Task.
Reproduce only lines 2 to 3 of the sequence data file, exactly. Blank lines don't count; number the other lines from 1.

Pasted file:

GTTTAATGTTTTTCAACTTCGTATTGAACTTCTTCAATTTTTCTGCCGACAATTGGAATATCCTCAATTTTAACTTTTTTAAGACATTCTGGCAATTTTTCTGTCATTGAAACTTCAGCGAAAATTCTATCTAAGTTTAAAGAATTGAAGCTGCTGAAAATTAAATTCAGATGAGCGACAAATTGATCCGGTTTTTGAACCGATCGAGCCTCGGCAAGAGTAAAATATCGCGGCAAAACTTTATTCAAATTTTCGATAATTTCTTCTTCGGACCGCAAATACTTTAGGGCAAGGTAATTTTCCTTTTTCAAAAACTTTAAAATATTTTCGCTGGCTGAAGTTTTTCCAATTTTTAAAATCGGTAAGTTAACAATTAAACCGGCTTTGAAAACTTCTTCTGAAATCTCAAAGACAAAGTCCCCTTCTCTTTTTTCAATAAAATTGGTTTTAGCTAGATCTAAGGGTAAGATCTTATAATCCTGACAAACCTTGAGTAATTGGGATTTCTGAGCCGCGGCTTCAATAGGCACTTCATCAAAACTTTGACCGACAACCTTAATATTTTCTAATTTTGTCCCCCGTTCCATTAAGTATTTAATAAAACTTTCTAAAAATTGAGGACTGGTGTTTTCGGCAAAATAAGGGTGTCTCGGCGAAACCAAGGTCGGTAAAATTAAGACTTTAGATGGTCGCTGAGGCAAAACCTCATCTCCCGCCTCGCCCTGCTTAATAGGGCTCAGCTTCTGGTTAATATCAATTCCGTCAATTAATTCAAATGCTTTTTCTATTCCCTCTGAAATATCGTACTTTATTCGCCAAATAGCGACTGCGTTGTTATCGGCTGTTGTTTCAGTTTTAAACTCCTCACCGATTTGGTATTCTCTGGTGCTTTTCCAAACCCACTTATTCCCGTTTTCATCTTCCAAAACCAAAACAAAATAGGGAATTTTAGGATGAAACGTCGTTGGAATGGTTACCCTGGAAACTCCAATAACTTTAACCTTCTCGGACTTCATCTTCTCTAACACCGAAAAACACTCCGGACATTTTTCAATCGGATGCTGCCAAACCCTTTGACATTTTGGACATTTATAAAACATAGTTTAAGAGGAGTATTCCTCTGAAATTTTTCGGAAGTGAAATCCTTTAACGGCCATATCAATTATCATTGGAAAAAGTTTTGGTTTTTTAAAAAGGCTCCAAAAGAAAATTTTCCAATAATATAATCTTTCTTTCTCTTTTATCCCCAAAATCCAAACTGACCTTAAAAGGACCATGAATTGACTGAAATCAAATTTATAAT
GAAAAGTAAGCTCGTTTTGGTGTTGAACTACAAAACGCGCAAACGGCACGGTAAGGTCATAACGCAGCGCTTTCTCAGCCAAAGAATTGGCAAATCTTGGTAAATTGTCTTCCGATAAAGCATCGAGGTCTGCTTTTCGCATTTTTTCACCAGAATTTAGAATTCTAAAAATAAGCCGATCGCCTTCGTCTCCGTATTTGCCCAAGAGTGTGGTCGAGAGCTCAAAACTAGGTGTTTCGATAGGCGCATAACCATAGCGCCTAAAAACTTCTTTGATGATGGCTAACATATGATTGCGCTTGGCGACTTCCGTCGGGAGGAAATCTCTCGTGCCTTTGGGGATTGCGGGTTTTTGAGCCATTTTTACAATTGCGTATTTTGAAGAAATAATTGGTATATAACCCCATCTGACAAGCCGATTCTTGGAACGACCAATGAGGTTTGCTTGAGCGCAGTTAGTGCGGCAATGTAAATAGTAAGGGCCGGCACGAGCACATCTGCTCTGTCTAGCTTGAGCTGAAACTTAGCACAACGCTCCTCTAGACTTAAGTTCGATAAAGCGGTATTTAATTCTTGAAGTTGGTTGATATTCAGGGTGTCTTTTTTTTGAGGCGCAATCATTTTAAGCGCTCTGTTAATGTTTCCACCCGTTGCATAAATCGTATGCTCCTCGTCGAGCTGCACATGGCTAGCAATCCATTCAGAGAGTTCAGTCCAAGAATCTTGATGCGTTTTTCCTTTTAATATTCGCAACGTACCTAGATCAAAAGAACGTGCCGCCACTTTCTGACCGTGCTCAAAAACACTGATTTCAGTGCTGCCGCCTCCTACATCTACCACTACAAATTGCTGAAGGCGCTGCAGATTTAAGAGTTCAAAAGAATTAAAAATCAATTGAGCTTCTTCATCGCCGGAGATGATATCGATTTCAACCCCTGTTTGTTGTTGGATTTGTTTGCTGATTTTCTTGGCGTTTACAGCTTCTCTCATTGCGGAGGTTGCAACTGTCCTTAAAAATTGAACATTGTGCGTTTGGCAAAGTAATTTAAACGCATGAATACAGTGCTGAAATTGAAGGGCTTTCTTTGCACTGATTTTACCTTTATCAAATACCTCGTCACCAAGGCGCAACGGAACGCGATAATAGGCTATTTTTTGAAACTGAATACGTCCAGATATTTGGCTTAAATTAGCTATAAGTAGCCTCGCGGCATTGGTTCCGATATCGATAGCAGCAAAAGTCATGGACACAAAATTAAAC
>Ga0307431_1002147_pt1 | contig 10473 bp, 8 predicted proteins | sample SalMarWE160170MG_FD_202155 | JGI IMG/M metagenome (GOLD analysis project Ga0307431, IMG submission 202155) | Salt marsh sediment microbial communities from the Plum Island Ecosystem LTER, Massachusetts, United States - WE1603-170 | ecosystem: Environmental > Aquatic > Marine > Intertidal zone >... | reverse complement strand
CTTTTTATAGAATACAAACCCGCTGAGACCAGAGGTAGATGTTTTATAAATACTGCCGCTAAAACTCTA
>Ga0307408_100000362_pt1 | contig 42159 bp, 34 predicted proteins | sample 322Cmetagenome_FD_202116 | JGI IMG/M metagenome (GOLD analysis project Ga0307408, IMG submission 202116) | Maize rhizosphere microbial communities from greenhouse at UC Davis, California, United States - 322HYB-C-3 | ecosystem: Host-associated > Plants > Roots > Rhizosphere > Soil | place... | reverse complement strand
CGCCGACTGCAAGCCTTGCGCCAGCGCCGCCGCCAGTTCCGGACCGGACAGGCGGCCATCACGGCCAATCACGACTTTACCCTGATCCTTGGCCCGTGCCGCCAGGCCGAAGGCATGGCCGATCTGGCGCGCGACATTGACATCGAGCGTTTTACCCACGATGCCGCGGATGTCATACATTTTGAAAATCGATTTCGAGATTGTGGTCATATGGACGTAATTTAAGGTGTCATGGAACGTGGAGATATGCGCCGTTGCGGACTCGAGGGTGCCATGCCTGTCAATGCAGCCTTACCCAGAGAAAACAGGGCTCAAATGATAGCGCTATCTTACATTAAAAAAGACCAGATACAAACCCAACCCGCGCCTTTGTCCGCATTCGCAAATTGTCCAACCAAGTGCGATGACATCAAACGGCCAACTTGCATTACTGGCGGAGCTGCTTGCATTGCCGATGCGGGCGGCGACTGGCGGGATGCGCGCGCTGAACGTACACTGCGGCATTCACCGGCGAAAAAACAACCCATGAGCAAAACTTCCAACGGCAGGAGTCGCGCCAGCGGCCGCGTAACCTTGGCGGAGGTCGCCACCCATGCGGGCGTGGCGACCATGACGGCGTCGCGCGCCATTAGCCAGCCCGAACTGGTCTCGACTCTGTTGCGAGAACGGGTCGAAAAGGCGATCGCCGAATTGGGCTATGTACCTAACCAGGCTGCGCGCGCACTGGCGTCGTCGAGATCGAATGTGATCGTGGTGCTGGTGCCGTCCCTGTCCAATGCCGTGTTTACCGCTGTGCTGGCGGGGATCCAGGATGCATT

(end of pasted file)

GAAAAGTAAGCTCGTTTTGGTGTTGAACTACAAAACGCGCAAACGGCACGGTAAGGTCATAACGCAGCGCTTTCTCAGCCAAAGAATTGGCAAATCTTGGTAAATTGTCTTCCGATAAAGCATCGAGGTCTGCTTTTCGCATTTTTTCACCAGAATTTAGAATTCTAAAAATAAGCCGATCGCCTTCGTCTCCGTATTTGCCCAAGAGTGTGGTCGAGAGCTCAAAACTAGGTGTTTCGATAGGCGCATAACCATAGCGCCTAAAAACTTCTTTGATGATGGCTAACATATGATTGCGCTTGGCGACTTCCGTCGGGAGGAAATCTCTCGTGCCTTTGGGGATTGCGGGTTTTTGAGCCATTTTTACAATTGCGTATTTTGAAGAAATAATTGGTATATAACCCCATCTGACAAGCCGATTCTTGGAACGACCAATGAGGTTTGCTTGAGCGCAGTTAGTGCGGCAATGTAAATAGTAAGGGCCGGCACGAGCACATCTGCTCTGTCTAGCTTGAGCTGAAACTTAGCACAACGCTCCTCTAGACTTAAGTTCGATAAAGCGGTATTTAATTCTTGAAGTTGGTTGATATTCAGGGTGTCTTTTTTTTGAGGCGCAATCATTTTAAGCGCTCTGTTAATGTTTCCACCCGTTGCATAAATCGTATGCTCCTCGTCGAGCTGCACATGGCTAGCAATCCATTCAGAGAGTTCAGTCCAAGAATCTTGATGCGTTTTTCCTTTTAATATTCGCAACGTACCTAGATCAAAAGAACGTGCCGCCACTTTCTGACCGTGCTCAAAAACACTGATTTCAGTGCTGCCGCCTCCTACATCTACCACTACAAATTGCTGAAGGCGCTGCAGATTTAAGAGTTCAAAAGAATTAAAAATCAATTGAGCTTCTTCATCGCCGGAGATGATATCGATTTCAACCCCTGTTTGTTGTTGGATTTGTTTGCTGATTTTCTTGGCGTTTACAGCTTCTCTCATTGCGGAGGTTGCAACTGTCCTTAAAAATTGAACATTGTGCGTTTGGCAAAGTAATTTAAACGCATGAATACAGTGCTGAAATTGAAGGGCTTTCTTTGCACTGATTTTACCTTTATCAAATACCTCGTCACCAAGGCGCAACGGAACGCGATAATAGGCTATTTTTTGAAACTGAATACGTCCAGATATTTGGCTTAAATTAGCTATAAGTAGCCTCGCGGCATTGGTTCCGATATCGATAGCAGCAAAAGTCATGGACACAAAATTAAAC
>Ga0307431_1002147_pt1 | contig 10473 bp, 8 predicted proteins | sample SalMarWE160170MG_FD_202155 | JGI IMG/M metagenome (GOLD analysis project Ga0307431, IMG submission 202155) | Salt marsh sediment microbial communities from the Plum Island Ecosystem LTER, Massachusetts, United States - WE1603-170 | ecosystem: Environmental > Aquatic > Marine > Intertidal zone >... | reverse complement strand